Are you considering the Camino Inglés? This route overview will give you some information on where it starts (and ends), routing options, distances, key towns, when to go and some tips on how to get there.
About the Camino Inglés
This route earned its name due to the number of pilgrims coming from northwestern Europe, particularly Ireland and the United Kingdom. There is evidence that the Inglés has been in use since the 11th century. Pilgrims would start in their home country, perhaps at Canterbury cathedral in England or Croagh Patrick in County Mayo, Ireland. They would then travel across the sea, landing in either Ferrol or A Coruña in Spain, and then continuing on to Santiago de Compostela.
Some pilgrims are still doing this land-sea-land pilgrimage. And others are choosing the route for the shorter distance and coastal estuary.
Starting Point and Route Alternatives for the Inglés
You can begin in either Ferrol or A Coruña. The routes converge at Hospital de Bruma.
The A Coruña route is only 75 kilometers, which is not enough for a Compostela on its own. However, if you start in your home country and get verification from your local church that you’ve done the additional kilometers, the Pilgrim’s Office in Santiago will recognize your effort with a Compostela.
The Ferrol route is 117 kilometers and easily qualifies for a Compostela.
Some pilgrims begin in Ferrol, get to Hospital de Bruma, then bus to A Coruña and walk back to Hospital de Bruma. This adds 1-2 days and allows them to experience both routes.
How to Get to the Camino Inglés
There are nonstop flights to A Coruña (LCG) from international gateways in Madrid, Barcelona, and London-Gatwick, and seasonal service from several other European cities. There are even more flights to Santiago (SCQ).
There is frequent train and bus service from Santiago to both A Coruña and Ferrol, which takes 30-90 minutes.
The Camino Inglés is well-marked, and if you pay attention, you aren’t likely to get lost. Like other routes, you’ll find a mix of concrete bollards, painted arrows, embedded shell symbols and wooden trail signs.
That said, there were some adjustments made to the route and some of the old signage may still be out there.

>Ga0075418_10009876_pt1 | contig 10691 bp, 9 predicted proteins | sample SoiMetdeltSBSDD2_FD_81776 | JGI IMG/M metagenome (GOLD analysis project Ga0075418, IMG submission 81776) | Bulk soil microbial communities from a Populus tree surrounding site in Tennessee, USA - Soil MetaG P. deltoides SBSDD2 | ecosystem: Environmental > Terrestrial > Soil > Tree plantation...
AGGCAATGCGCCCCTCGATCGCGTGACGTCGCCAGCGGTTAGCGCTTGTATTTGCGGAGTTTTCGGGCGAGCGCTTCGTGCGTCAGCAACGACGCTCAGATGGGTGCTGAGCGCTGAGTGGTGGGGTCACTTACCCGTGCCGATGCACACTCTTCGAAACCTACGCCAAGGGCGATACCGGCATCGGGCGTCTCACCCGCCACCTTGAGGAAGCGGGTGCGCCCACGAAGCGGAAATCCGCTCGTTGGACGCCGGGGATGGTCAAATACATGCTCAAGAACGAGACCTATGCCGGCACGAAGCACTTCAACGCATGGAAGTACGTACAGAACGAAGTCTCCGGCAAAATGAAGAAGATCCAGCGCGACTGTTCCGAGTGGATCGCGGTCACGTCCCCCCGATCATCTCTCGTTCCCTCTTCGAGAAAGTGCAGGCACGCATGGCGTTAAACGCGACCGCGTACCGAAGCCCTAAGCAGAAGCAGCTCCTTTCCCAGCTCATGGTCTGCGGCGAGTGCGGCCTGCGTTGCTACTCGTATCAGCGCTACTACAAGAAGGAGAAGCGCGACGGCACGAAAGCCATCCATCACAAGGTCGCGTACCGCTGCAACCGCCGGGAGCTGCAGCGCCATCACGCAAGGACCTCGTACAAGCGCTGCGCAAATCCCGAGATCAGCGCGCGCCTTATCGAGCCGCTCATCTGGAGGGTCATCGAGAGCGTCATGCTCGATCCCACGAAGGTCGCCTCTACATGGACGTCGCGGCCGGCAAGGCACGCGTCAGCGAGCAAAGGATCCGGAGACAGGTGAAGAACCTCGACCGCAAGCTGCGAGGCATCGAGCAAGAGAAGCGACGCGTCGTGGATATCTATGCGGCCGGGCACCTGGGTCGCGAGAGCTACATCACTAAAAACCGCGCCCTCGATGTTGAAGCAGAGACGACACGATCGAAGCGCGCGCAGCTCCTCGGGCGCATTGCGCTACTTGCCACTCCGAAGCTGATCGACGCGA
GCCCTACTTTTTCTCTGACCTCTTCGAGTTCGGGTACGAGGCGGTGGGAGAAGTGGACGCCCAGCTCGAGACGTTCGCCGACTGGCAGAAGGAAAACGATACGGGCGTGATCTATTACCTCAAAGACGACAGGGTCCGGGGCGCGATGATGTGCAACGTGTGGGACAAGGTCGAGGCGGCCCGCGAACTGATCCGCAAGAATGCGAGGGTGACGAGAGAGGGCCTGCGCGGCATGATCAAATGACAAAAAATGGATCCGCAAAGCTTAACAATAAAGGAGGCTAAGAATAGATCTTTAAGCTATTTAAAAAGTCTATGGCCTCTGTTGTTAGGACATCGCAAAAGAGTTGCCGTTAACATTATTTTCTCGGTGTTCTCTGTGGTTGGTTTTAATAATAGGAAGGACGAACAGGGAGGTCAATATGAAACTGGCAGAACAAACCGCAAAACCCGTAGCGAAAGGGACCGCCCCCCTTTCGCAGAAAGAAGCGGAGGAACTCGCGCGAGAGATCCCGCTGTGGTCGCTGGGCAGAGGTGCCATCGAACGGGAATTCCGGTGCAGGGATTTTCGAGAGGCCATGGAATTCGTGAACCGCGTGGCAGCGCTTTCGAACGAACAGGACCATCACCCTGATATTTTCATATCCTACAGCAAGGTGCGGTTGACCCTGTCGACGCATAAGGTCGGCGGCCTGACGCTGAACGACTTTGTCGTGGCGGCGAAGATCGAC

Terrain on the Camino Inglés
The terrain is a mix of tidal estuary, woodlands and towns. The paths are a mix of dirt and quiet country lanes, with more of the latter (and more hard surface) than the former.
When to Do the Inglés
This routing sits squarely in the cool, wet Galician weather patterns. Spring is often wet and windy. Summer is warm and busy. Autumn has pretty stable weather with a less-busy vibe. You can walk this route in the winter, but expect it to be quite wet and some albergues will be closed.
This is not the most popular Camino route, but it is growing. The local businesses and the Galician government have been working to build out more infrastructure to support that growth. Most of the larger towns offer albergues. They may have a mix of private and municipal albergues, or just one or the other. There are also a number of small hotels and casas rurales along the way.
Some private lodgings are not right on the trail, but they will often work with you to provide a pick-up and drop-off.
Camino Inglés Guidebooks
You can get information from the Galician Xunta (government)– their guide includes a list of albergues and notable natural and historical sites. And check out our guidebook page for an exhaustive list of guidebooks.
More Camino Resources
Request your pilgrim credential from us in advance of your Camino.
Explore other Camino routes.
Be sure to check out our FAQs on planning your Camino and what to expect while on the trail. If you want some inspiration, check out our list of books, movies and podcasts which feature folks sharing their experiences.